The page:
“The theatre where they put the manager in jail,” she had replied, answering Doug.’s question as to her preference as she exhaled smoke through her pretty nose.
HE HAD smiled fleetingly. He was making a last forlorn effort to persuade himself that she was wilful, perverse and spoiled—a darned little poseuse. But it was no go. She had got under his skin, become a virus in his blood. He was so far gone that cynicism no longer had value as an anti-toxin.
They were in love. But they were also in New \ ork. So they had sat through three hours, watching a glorified vaudeville show that had been staged apparently to prove that the female form remained divine. It had been after eleven when they emerged, but Broadway was prismatic with light, movement and color.
“Dance?” Doug, had suggested.
"Game!” Judy had retorted.
The crowd eddying about them had thrust them close together and for an instant he had all but kissed her provocative lips. But the moment passed. They had moved on to somewhere where something was slipped into a waiter’s hand and where there were lights, powdered Jazz—whimpering, sobbing, drugging, challenging.
They had danced until, suddenly, as their eyes met, he had crushed her to him instinctively.
“Let’s get out of here," he had said abruptly.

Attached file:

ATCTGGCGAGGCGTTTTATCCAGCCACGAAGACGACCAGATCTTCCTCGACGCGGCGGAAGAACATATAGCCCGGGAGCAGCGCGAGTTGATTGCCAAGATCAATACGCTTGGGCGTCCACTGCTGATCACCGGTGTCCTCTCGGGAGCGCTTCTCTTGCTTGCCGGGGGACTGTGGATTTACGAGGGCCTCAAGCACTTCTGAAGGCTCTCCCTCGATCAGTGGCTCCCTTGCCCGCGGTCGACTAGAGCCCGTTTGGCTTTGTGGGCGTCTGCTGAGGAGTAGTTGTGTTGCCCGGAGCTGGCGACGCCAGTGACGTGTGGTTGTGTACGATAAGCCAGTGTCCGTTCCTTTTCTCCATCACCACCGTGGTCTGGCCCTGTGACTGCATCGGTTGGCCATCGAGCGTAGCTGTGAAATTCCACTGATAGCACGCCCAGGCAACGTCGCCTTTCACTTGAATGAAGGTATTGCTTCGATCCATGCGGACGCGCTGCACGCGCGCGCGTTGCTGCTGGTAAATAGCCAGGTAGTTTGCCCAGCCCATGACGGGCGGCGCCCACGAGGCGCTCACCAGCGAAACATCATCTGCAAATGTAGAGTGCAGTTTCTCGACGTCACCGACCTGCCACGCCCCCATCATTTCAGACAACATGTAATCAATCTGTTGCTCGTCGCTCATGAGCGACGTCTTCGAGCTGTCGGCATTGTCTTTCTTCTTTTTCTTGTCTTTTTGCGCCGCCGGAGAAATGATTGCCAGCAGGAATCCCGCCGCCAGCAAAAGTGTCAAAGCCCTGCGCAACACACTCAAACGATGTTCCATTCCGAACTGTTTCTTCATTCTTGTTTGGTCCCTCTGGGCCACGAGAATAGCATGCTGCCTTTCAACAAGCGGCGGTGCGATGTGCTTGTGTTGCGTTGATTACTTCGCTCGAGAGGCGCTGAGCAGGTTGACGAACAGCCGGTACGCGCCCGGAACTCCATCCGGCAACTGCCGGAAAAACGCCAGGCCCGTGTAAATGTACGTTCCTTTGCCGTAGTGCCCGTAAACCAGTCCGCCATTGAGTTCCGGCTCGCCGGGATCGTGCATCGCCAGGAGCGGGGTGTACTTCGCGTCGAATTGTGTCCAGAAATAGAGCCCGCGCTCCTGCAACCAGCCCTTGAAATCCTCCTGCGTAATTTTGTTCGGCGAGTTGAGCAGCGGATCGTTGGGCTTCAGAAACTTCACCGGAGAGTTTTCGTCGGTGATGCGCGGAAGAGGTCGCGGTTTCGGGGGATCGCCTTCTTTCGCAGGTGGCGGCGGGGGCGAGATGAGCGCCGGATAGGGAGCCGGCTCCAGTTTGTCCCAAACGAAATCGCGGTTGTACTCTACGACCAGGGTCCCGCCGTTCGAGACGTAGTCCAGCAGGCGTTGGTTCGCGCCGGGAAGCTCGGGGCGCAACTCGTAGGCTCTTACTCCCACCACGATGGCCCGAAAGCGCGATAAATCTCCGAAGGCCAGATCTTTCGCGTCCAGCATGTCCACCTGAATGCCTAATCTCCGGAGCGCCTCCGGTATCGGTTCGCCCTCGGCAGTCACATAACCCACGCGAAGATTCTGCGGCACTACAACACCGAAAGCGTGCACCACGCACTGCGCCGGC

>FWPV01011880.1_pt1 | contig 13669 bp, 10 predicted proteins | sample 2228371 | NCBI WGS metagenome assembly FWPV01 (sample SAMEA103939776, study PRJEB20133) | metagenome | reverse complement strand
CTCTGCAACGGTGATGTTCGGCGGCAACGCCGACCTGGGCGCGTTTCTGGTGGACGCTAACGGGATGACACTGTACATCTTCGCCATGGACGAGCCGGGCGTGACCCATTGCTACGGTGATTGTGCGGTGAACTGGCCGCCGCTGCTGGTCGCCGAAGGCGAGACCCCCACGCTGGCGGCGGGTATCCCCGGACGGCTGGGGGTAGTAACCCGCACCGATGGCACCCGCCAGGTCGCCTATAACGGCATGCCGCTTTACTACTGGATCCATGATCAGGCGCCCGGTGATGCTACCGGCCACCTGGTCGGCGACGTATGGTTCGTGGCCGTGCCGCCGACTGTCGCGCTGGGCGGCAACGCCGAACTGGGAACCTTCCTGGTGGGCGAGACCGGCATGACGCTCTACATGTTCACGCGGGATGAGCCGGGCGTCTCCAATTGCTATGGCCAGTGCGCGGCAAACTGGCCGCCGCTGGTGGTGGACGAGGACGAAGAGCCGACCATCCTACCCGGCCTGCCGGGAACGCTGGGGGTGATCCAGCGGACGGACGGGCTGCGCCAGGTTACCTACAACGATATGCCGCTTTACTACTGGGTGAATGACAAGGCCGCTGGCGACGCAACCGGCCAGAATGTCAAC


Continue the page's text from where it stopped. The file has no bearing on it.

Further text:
“Why?" she had demanded, though she knew.
He had not answered. But the touch of his fingers as he placed her evening cape over her slim shoulders had sent fresh thrills through her.
They had found a taxi. He had started to light a cigarette and then stopped short.
“Well?” he had demanded, turning toward her.
“Well—what?” she had retorted, striving for flippancy.
He reached for her impetuously, half hesitated and then plunged on—into Eden.
“You—you take an awful lot for granted,” she managed to say breathlessly.
“Too much?” he demanded.
In her eyes he read his answer.
Times change but certain customs do not. He held her very tight. Her evening cape slipped over one shoulder and her hat was jammed down over one eye. But a&both were closed, that did not matter.
They had forgotten the taxi—and its driver. The driver had not forgotten them. He yawned. Once he would have cocked one eye backward and tuned in an ear to catch the drift of things. But now it was all old stuff to him. He didn’t know whether this was the end of a love story—no cynicism intended—or just one more petting party. And he didn’t care. He merely glanced about and slackened pace.
“The Drive,” he announced laconically. “Where next?"
They came back to things temporal with a start.
“O-oh!” gasped Judy and strove to adjust her hat.
“I suppose I ought to take you back to your hotel— though I hate to,” murmured Doug.
She glanced up at him, with eyes that dilated and darkened. “I'd rather—you didn’t!” she confessed shamelessly. "But—I suppose you had better. It must be what they call all hours’ in Connecticut.”
They went back down-town. They were in love. But though he still held her close they were—again—in New York. The street lights streamed by relentlessly.